Birds act as an important indicator for an intact ecological balance in the environment. They love structured landscapes with trees, hedges and shrubs and especially vast wetlands. Like most beings birds react very sensitively to unnatural environmental influences. For example, the use of pesticides in farming is a big hazard for the birds, as these agents not only kill off innumerable insects, which are an important food base for the birds, but even poison the birds. But more and more birds are also threatened by microwave radiation as emitted by cell phone towers and satellites and they gradually draw back from heavily contaminated regions. For this reason many birds stand on the endangered species list.
Protecting them should be a main concern, not only to conserve the diversity of species but also because birds play an important role in people’s lives. By their aerobatics and their freedom they inspire the mind of man and please him with their twittering, singing and whistling.
Incidentally, experts recommend all-year round bird feeding because the “barren“ landscapes shaped by intensive farming as well as species-poor gardens offers hardly any food to the birds even in summer. Yet during the summer season, birds need plenty of food, because that’s when they are bringing up their chicks. An all-season feeding ground may support up to 50 bird species. Thus bird feeding makes a valuable contribution to protecting the birds and conserving species diversity.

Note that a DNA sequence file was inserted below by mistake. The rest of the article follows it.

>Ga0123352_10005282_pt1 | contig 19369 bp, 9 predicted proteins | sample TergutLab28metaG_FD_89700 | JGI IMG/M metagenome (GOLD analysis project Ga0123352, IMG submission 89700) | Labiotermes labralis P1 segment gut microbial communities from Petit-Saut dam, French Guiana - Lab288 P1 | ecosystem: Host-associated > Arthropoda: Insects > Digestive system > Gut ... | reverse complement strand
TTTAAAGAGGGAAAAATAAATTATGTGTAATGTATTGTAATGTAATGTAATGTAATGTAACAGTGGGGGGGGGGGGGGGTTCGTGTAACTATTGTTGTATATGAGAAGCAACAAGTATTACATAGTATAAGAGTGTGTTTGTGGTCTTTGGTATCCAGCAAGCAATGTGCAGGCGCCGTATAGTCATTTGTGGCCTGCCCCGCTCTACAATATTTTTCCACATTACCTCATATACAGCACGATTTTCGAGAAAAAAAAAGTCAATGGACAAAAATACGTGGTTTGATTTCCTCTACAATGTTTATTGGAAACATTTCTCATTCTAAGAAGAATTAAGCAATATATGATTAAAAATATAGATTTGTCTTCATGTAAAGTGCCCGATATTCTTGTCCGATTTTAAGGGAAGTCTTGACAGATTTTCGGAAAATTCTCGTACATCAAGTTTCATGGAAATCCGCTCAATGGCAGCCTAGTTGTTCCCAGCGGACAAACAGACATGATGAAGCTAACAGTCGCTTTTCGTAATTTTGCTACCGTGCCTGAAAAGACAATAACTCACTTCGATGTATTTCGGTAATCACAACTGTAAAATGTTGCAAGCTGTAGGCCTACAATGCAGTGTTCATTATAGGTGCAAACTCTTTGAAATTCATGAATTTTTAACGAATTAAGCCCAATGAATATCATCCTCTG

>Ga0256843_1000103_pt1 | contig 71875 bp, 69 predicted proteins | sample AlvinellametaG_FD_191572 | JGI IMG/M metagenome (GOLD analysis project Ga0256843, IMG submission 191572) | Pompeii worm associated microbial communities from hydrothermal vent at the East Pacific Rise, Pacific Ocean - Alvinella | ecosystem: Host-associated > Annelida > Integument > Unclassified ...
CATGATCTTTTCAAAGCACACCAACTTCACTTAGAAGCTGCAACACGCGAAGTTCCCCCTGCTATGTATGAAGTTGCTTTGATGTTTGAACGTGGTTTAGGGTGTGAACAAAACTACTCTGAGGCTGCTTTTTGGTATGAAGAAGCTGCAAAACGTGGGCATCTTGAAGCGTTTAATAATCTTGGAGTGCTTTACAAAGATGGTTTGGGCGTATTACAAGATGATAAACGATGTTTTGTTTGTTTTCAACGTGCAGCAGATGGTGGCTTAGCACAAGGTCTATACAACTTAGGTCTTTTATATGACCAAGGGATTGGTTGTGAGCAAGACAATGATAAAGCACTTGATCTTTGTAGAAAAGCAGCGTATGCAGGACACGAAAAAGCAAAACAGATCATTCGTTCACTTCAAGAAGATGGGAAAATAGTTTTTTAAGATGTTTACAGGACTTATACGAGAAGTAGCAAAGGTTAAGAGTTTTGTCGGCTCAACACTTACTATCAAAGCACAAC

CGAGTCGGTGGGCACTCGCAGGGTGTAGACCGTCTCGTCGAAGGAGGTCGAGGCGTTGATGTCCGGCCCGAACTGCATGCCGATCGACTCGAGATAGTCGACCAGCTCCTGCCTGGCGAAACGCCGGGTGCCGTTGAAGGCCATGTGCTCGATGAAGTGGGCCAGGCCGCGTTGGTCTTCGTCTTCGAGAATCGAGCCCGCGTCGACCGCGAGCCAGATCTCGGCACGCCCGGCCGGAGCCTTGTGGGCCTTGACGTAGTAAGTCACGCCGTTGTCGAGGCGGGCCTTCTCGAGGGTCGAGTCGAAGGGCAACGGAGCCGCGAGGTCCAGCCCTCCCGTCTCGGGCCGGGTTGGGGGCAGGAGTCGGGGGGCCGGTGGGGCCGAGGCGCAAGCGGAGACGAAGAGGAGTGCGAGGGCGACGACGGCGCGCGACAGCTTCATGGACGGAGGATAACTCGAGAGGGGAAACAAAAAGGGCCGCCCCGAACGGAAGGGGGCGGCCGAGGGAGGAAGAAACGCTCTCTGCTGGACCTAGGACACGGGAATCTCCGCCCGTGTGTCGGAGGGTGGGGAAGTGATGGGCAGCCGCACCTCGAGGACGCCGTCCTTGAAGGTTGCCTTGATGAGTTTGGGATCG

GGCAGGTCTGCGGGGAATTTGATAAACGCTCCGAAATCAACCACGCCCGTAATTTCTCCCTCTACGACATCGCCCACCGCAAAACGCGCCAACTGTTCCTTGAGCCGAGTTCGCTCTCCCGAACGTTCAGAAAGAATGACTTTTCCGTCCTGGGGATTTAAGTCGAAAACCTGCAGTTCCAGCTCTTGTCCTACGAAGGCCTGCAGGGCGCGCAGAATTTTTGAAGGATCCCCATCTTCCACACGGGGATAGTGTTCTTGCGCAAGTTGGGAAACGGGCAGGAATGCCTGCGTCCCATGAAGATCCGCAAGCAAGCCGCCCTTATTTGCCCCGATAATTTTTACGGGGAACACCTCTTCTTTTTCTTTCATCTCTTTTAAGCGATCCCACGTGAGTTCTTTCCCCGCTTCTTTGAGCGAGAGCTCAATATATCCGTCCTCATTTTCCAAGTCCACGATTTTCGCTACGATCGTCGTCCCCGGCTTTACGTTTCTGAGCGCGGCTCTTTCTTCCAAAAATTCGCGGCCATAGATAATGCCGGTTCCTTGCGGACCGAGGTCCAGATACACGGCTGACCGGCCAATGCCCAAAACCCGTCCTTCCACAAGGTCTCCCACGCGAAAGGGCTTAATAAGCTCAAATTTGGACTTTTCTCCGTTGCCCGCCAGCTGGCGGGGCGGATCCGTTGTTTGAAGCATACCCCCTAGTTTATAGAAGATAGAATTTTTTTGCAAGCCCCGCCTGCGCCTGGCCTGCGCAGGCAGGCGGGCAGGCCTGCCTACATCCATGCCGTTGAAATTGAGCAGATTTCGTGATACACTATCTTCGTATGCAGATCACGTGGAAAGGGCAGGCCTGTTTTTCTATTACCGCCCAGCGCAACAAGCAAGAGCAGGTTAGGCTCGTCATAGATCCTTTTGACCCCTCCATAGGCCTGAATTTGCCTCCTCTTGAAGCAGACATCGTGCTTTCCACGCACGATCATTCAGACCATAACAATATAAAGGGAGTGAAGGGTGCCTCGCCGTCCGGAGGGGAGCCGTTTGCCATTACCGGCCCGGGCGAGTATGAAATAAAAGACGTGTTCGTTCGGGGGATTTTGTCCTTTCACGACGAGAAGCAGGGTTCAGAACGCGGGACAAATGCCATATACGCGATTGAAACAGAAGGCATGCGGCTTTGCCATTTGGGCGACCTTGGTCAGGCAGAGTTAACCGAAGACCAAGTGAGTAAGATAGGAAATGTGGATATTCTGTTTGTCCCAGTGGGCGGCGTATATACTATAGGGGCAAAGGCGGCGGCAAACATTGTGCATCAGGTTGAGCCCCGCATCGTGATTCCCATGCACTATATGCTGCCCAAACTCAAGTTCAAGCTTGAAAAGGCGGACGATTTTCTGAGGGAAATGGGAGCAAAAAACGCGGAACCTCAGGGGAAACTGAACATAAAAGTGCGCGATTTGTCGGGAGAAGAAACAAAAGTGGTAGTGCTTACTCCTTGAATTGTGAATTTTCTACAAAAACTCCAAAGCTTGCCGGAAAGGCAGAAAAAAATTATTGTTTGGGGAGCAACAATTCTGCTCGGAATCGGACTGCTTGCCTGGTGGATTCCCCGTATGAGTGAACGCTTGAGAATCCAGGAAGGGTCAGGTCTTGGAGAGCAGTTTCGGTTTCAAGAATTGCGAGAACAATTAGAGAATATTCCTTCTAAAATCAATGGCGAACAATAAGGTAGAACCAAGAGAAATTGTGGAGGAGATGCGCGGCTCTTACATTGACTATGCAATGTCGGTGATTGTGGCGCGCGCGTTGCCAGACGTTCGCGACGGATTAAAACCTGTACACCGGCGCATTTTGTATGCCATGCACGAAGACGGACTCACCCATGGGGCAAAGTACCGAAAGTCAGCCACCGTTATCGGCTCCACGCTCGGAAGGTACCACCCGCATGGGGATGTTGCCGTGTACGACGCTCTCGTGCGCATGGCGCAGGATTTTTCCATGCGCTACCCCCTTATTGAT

„A bird feeding ground is like an inn:
Word must get around about where it is.
And it has to be open reliably, otherwise no one will come.“
Bird expert Peter Berthold of the Max-Planck-Institute for Ornithology
At present, mankind is aware of 1.4 million species of living organisms on Earth. Insects, arachnids and crustaceans account for 61% of them. The insects and their close relatives thus account for the predominant part of the biodiversity of our planet and they take on important functions in our ecosystems. Already in 1962, the American biologist and science journalist Rachel Carson warned of an impending ‘Silent Spring‘, should the industrialization of agriculture progress unchecked. A spring without the familiar humming of bees, bumblebees, flies, beetles and without the cheerful song of birds. This scenario is now threatening to become reality, if we do not act immediately.